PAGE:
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According to the 2010 national census, there are 589,386 Dargins in the Russian Federation. Dargins are the second largest group in Dagestan. They live primarily in south-central Dagestan and are Sunni Muslim, although there is a small Shi’a minority. The Dargin (or Dargwa) language belongs to the Caucasian family of languages.

Historical context

The Dargin are indigenous to the North Caucasus. They were converted to Islam in the eighth century under Arab influence. The Dargin came under Russian influence from the onset of the nineteenth century. During the Soviet period an official Dargin nationality was consolidated to include a number of smaller but culturally related groups such as the Kaidak and Kubachi. The Dargin have traditionally been a trading people, and maintain traditional Caucasian social structures, including village (aul) assemblies and councils of elders.

During the late Soviet period Dargins came to become one of the most politically influential ethnic groups in Dagestan, holding the republican leadership from 1983.

Competition between Dargins and Avars for political influence in Dagestan intensified in the early 2000s and culminated in the replacement of a Dargin by an Avar as holder of the State Council chairmanship. Magomedali Magomedov, the Dargin who was Dagestan’s de facto leader since 1983, resigned in February 2006. In contravention of the informal power-sharing arrangement between Dargins and Avars, which split the republic’s two top posts between the two ethnic groups, the new Avar president appointed an ethnic Kumyk as prime minister.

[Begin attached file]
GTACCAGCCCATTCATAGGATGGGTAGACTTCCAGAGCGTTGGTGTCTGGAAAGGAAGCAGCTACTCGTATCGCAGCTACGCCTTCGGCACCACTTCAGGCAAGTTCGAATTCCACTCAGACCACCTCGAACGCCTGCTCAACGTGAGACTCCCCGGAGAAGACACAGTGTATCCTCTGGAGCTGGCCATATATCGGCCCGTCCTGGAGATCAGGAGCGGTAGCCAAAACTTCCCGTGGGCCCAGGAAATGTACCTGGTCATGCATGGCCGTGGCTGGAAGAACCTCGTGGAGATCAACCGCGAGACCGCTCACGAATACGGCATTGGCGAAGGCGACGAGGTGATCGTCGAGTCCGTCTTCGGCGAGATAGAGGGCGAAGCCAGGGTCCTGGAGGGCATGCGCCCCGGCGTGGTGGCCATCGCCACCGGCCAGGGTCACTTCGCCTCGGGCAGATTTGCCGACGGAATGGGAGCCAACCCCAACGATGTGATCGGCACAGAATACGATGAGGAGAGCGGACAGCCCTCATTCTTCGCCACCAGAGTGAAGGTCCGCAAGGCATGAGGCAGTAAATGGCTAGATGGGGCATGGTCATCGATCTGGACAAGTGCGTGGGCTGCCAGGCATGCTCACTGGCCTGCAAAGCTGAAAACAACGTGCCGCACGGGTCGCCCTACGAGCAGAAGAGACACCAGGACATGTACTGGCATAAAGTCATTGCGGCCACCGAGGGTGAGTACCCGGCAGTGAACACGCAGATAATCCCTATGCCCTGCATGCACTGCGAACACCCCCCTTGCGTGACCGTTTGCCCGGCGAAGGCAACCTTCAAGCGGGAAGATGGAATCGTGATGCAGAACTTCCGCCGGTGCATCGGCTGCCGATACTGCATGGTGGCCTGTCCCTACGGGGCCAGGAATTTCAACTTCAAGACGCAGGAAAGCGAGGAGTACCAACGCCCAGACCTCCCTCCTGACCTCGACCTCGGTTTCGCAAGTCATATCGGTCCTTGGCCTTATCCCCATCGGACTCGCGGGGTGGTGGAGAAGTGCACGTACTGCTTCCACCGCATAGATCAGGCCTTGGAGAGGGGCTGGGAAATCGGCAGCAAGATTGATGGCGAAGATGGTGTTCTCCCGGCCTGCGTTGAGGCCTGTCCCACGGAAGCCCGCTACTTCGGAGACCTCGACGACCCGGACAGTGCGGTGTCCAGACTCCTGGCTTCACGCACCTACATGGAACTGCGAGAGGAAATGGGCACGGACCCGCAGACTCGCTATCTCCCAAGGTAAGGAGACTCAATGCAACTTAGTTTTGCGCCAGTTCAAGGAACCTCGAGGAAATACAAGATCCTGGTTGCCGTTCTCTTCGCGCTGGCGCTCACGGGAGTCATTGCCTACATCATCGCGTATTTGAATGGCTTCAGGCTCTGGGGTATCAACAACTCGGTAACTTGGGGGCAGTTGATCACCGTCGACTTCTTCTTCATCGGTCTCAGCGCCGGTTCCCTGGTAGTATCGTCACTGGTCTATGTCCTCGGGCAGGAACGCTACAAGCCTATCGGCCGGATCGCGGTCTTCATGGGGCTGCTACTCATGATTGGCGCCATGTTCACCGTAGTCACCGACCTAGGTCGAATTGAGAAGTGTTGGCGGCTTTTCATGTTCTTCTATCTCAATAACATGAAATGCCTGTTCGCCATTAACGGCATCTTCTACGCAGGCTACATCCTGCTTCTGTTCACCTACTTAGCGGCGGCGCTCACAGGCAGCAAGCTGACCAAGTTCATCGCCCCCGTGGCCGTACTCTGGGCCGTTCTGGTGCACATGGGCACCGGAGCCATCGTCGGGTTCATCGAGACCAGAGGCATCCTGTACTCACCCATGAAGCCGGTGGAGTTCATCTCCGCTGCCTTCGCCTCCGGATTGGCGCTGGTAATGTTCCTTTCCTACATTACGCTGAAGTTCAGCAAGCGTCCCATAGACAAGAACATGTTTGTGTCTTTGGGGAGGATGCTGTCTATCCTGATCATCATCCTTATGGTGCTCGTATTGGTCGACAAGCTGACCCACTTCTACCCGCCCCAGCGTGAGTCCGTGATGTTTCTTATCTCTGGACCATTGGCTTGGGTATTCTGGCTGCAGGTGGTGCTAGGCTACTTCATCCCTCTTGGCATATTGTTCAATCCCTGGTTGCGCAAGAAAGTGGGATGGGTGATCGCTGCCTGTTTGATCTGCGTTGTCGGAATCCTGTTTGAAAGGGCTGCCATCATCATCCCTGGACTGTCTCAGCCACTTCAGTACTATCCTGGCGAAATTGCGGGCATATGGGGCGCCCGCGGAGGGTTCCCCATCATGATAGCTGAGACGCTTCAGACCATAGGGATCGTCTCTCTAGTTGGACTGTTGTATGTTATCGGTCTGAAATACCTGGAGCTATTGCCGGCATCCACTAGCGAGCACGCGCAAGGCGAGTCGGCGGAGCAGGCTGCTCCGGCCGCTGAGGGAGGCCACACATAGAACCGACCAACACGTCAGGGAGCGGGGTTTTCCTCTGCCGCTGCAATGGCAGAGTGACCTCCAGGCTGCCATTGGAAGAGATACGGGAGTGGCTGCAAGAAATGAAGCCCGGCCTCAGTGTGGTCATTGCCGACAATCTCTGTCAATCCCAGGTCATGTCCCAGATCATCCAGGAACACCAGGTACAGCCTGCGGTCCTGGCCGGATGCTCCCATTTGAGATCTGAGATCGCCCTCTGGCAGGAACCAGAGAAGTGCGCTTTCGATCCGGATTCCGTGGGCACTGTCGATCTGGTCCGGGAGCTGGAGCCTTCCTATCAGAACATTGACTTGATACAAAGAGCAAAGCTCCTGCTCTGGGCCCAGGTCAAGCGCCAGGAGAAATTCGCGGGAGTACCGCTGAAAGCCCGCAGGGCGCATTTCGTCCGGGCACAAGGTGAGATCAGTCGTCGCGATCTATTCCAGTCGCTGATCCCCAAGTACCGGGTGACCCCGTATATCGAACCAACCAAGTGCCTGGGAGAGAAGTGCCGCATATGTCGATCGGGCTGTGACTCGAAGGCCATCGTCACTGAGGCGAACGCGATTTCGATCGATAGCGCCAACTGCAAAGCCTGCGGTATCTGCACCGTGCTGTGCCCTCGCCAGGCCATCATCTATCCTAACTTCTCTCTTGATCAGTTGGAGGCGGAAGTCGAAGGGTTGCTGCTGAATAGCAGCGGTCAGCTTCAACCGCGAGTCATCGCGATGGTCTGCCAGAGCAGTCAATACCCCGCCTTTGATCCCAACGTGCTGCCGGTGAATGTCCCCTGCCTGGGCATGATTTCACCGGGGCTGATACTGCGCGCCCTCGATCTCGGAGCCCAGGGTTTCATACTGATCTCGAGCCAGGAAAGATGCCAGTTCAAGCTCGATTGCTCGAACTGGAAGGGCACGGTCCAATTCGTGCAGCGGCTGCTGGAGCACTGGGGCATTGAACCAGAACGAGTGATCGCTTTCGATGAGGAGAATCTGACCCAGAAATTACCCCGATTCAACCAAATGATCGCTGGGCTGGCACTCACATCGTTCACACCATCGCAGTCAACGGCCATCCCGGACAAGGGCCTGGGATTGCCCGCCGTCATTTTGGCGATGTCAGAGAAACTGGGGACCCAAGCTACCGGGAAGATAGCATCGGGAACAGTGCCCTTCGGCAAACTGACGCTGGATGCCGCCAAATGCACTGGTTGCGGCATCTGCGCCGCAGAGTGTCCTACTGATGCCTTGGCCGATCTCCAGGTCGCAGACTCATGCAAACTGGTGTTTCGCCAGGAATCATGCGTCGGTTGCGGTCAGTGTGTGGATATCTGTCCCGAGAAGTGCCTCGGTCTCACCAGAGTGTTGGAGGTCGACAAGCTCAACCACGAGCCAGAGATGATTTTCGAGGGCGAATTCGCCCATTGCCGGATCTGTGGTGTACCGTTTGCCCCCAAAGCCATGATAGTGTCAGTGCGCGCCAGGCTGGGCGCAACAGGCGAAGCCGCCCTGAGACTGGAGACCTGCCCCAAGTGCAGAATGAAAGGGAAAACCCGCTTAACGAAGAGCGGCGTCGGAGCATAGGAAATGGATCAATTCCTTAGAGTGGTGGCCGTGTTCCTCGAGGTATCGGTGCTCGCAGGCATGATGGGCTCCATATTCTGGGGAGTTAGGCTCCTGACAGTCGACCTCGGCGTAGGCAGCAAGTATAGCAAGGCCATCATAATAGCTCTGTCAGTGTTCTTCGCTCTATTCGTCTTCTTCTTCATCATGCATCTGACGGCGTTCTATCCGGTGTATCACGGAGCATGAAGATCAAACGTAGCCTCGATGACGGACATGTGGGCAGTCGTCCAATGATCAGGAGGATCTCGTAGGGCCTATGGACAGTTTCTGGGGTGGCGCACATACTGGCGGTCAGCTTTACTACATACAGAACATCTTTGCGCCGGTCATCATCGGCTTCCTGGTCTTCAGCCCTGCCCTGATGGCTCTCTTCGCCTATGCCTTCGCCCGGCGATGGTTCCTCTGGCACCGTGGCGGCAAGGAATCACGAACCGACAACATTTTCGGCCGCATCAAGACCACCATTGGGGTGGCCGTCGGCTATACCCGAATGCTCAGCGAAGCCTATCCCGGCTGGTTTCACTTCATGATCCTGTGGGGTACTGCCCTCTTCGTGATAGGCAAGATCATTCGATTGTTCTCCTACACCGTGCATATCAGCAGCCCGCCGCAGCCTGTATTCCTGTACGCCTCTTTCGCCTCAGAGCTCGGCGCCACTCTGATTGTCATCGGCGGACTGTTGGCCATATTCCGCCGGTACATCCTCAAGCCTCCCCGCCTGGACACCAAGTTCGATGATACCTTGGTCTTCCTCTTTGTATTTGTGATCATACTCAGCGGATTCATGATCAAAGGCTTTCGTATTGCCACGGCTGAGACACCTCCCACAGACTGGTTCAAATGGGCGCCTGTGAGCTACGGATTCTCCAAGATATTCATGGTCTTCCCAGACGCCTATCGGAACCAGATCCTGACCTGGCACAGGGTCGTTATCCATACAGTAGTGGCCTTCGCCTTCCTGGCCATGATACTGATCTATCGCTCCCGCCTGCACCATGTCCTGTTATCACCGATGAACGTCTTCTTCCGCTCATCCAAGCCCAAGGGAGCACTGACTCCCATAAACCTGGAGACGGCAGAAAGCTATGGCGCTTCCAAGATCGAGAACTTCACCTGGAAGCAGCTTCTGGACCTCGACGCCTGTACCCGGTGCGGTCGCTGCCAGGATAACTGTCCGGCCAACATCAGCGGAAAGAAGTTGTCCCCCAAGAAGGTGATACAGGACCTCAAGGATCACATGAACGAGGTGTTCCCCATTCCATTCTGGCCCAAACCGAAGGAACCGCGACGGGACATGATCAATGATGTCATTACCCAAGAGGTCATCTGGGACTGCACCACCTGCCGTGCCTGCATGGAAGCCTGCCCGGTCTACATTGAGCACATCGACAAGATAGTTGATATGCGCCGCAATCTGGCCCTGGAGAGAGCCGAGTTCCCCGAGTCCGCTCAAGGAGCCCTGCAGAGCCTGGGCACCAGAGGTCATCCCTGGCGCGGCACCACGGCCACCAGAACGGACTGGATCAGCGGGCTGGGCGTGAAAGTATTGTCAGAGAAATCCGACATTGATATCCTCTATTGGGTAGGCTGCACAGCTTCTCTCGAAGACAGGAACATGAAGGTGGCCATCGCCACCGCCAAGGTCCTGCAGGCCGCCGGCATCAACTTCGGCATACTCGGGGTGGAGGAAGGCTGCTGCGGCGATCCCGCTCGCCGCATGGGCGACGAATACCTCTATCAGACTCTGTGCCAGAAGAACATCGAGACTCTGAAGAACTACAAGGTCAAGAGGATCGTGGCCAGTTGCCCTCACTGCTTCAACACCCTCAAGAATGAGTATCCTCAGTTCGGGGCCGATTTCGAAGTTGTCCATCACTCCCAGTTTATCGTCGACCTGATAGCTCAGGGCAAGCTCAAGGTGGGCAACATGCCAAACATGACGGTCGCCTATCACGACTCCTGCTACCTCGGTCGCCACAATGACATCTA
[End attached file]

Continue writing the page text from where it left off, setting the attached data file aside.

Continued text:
Dargins, along with other ethnic groups, were also involved in intersecting ethnic and mafia struggles for political and economic power in Dagestan. Together with knock-on effects from the Chechen conflict, these rivalries account for a dramatic deterioration in the security environment in Dagestan around this time.

Current issues

Political power in the Republic of Dagestan is divided between national clans. Currently the ‘Mekegi clan’, named after a village in Dagestan’s Lavash Region, is considered to be the most influential Dargin group. Inter-ethnic tensions continue to emerge between Dargins and ethnic Russians. For instance, in August 2014, a Dargin was killed in a violent clash in Stavropol Krai after a clash between a number of Russians and Dargins escalated into a brawl involving hundreds of people.

 

The Dargin language is used widely among Dargins, the majority of whom still speak it as their native language. It is still taught at primary school in the Republic of Dagestan and various publications including journals, newspapers and novels are published in Dargin.